Ed Hookstratten, an unapologetically aggressive lawyer and agent for entertainers and sports figures including Elvis Presley, Johnny Carson, Tom Brokaw and the football coach George Allen, died on Tuesday at his home in Beverly Hills, Calif. He was 83.
The cause was congestive heart failure, his son, Jon, said.
Mr. Hookstratten grew up in Southern California and developed a remarkable sense of how the region’s most prominent and successful people eventually became the same complicated species: celebrities. Early on, as a young lawyer at a personal injury firm, he discreetly fixed their traffic tickets. Later, having built relationships and trust, he made many of them more prominent, more successful and richer, not always discreetly.
He was known as “the Hook,” and he was known for being brutally direct, regardless of the context.
“When he was at home, four-letter words were his vocabulary,” his son said.
Over more than four decades in the business, Mr. Hookstratten helped the singer Peggy Lee and top television executives make their driving violations go away. He appeared late in Las Vegas hotel suites to help get Mr. Presley out of paternity claims. In negotiations leading up to Mr. Brokaw’s appointment as the anchor of “NBC Nightly News” in 1982, Mr. Hookstratten helped make him something he never thought he would be: a wealthy journalist.
“I was astonished by it as much as anybody,” Mr. Brokaw said in an interview on Friday. “And I think Ed was, to some degree, by how much money was being thrown around.”
Mr. Hookstratten was among the first agents to recognize and capitalize on the rising financial leverage of sports coaches and television news anchors and reporters. His favorite clients had solid public images and competing suitors, and were unfettered by tedious contracts. His work elevating Mr. Allen presaged an era when coaches make millions on the field or the court and write best-selling self-help books on the side.
In 1970, when the Los Angeles Rams let Mr. Allen go, Mr. Hookstratten negotiated his new contract to coach the Washington Redskins, commanding a $125,000 annual salary, the highest in the league for a coach, and what at the time was a remarkable set of perks, including a chauffeur and an unlimited expense account.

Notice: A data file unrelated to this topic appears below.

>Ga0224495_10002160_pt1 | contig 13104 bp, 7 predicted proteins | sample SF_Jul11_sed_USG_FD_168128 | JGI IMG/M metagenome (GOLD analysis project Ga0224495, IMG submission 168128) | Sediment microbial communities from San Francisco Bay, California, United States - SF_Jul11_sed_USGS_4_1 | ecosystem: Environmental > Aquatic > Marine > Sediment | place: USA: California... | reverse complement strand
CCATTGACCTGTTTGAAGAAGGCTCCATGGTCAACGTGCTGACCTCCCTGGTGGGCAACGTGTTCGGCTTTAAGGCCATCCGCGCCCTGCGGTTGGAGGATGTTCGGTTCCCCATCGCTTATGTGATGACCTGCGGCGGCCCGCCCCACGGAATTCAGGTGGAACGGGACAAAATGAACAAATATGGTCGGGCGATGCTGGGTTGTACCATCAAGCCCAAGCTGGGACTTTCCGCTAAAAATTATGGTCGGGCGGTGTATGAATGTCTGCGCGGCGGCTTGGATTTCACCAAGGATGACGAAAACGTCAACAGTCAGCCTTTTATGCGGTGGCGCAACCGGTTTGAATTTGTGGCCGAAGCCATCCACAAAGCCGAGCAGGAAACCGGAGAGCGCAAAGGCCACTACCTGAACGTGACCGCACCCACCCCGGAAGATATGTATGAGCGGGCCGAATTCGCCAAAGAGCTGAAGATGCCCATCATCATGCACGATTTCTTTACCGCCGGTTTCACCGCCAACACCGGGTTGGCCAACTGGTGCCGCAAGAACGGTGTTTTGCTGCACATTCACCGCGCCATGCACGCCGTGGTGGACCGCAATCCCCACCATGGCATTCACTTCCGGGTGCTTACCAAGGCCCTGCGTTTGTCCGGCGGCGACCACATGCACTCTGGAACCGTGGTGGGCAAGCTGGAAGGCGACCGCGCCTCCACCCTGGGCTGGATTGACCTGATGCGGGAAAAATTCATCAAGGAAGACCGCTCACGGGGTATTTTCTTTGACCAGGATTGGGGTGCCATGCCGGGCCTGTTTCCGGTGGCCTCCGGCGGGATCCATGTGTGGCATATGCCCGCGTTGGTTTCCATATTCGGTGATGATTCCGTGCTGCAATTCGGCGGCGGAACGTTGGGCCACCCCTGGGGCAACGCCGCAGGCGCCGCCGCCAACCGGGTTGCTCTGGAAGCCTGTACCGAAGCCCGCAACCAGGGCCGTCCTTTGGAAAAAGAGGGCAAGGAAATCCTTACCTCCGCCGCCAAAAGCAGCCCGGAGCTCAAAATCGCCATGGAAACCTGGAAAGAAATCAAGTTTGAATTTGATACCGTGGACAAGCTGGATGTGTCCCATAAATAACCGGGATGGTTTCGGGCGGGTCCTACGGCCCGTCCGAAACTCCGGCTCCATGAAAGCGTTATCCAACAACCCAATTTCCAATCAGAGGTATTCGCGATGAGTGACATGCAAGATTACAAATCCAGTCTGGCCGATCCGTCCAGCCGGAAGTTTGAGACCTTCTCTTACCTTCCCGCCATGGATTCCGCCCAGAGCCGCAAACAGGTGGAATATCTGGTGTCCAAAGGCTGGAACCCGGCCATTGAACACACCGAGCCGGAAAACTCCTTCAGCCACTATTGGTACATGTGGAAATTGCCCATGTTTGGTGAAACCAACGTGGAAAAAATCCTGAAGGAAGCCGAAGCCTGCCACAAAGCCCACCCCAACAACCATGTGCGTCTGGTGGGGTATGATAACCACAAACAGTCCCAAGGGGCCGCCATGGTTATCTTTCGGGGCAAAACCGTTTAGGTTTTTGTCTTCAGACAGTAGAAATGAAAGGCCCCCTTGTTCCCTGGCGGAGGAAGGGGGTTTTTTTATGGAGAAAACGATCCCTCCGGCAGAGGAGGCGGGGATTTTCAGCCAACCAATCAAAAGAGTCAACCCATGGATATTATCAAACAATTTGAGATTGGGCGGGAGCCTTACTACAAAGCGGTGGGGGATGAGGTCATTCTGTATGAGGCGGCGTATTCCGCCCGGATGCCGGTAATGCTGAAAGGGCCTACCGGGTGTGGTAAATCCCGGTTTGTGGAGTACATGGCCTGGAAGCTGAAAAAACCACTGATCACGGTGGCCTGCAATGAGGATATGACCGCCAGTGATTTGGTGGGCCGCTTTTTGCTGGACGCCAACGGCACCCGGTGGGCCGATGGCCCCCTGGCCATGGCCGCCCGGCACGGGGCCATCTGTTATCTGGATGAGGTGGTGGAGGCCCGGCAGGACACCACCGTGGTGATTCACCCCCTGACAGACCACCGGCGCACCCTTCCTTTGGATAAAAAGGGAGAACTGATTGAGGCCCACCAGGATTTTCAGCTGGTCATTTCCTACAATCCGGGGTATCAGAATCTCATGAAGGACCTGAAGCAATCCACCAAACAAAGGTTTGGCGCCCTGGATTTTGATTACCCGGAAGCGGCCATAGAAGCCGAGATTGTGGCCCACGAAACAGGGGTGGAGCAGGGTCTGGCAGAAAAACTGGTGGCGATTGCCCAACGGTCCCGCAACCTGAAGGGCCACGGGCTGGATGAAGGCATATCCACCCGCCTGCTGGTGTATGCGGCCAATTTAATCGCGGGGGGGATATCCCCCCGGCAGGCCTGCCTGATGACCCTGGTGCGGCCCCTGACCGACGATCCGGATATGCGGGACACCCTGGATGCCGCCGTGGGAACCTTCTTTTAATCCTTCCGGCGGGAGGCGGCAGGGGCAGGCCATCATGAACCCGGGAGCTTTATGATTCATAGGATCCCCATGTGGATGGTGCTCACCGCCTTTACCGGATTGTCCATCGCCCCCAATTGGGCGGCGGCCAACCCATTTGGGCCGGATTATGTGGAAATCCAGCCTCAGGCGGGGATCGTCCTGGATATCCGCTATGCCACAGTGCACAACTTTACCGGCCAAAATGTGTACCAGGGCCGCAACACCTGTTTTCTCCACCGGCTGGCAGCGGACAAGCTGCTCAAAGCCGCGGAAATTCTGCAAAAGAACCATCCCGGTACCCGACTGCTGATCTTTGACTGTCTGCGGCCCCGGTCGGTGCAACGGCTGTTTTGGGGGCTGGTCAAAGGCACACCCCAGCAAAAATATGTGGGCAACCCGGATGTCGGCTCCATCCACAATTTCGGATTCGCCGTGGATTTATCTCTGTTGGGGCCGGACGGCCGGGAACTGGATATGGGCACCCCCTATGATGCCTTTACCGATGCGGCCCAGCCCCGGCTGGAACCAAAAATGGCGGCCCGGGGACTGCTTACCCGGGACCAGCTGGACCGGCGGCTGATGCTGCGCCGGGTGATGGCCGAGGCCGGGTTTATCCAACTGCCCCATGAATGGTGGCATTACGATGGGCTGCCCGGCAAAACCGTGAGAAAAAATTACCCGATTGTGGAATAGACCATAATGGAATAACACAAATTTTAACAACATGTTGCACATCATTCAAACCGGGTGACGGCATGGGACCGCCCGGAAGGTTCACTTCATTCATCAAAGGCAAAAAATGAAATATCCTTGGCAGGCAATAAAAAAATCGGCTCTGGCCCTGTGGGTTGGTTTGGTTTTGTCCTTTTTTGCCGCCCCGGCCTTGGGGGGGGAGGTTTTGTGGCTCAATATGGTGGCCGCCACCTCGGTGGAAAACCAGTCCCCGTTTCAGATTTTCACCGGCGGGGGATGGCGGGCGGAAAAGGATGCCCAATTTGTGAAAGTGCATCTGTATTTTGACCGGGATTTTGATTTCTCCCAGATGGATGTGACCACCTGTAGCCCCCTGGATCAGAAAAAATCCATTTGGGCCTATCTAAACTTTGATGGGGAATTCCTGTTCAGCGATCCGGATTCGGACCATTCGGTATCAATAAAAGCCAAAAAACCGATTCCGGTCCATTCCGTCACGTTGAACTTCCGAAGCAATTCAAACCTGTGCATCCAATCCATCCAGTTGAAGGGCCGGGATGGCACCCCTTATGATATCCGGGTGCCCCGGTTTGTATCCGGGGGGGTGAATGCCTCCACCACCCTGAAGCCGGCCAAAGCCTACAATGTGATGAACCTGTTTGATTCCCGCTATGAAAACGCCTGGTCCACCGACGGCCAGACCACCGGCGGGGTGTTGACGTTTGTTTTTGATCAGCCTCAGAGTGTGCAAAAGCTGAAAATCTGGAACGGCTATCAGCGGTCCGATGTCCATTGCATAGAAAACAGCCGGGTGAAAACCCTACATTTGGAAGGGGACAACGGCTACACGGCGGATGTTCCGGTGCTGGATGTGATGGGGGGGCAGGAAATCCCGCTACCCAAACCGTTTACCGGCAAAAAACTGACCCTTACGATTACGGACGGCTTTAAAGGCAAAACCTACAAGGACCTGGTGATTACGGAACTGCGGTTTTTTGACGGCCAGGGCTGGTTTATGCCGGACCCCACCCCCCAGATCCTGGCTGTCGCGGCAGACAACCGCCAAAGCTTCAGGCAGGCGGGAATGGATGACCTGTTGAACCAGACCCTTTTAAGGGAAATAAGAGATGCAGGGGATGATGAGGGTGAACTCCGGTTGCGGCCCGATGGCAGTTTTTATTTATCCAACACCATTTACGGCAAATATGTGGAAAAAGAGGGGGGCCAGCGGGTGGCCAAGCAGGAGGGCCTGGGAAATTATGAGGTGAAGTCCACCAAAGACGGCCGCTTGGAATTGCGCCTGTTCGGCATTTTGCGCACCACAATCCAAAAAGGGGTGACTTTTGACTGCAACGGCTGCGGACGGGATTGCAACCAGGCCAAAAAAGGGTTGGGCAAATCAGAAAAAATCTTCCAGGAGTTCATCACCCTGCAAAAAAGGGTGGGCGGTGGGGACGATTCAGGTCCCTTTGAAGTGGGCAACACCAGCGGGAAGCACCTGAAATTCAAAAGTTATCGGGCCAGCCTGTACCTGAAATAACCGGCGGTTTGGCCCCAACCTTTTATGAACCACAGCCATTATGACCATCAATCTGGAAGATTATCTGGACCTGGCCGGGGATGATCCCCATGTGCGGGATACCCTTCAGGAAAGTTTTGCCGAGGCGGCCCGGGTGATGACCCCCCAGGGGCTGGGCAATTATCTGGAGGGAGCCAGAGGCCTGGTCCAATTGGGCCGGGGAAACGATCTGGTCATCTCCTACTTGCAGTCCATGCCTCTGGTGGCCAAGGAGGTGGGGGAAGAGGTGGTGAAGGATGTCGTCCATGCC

As Hollywood became home to increasingly larger talent agencies, Mr. Hookstratten maintained a very small operation, and was often close to his clients.
He dined regularly with the baseball broadcaster Vin Scully and golfed with the television personality Tom Snyder, advising him on how best to regroup after several public career setbacks in the early 1980s. (Among the tips: Lie low for a while, return to your news roots. Mr. Snyder did, and he eventually returned to national television.) He usually had three televisions on in his office, and he was known to call local news directors to complain about the makeup or lighting for his clients.
“It wasn’t just about negotiating a number, their salary,” said his son, who worked with him for several years and now is an executive vice president at Fox Broadcasting. “It was about creating their brand, before people were creating brands.”
Edward Gregory Hookstratten was born on June 12, 1930, in Whittier, Calif. His father, Edward, worked in an ice cream plant the family owned.
Mr. Hookstratten attended the University of Southern California on a baseball scholarship, graduating in 1962. Five years later he received his law degree from Southwestern School of Law in Los Angeles. He developed his reputation as a celebrity fixer while working in his first job out of law school, in the firm of Raoul Magaña.
In addition to his son, from his first marriage to the actress Pat Crowley, Mr. Hookstratten’s survivors include his wife, the former Aimee Richelieu; a brother, Jim; a daughter, Ann Osher, also from his first marriage; two daughters from his second marriage, Eve and Mae Hookstratten; and five grandchildren.
Mr. Hookstratten had long courted Mr. Brokaw, and Mr. Brokaw long resisted, not seeing himself as needing the services of someone so brash.
“He was always saying, ‘I could make you a lot of money,’ ” Mr. Brokaw recalled. “We came out of different gene pools.”
But in the early 1980s, when Mr. Brokaw decided he was ready to leave his role at the “Today” show to return to hard news, the top news anchors’ salaries were soaring and the bargaining was getting more tense.
“Well,” Mr. Brokaw said to himself, “I think it’s time.”
He called Mr. Hookstratten.
The appearance of Mr. Hookstratten struck a measure of fear at negotiating tables. When things did not go his way, he was known to send his adversaries curt two-word notes (the first word had four letters). But even as he could be ruthless, he was also “winning and roguish,” as Mr. Brokaw put it, and he was usually able to preserve even the most strained relationship.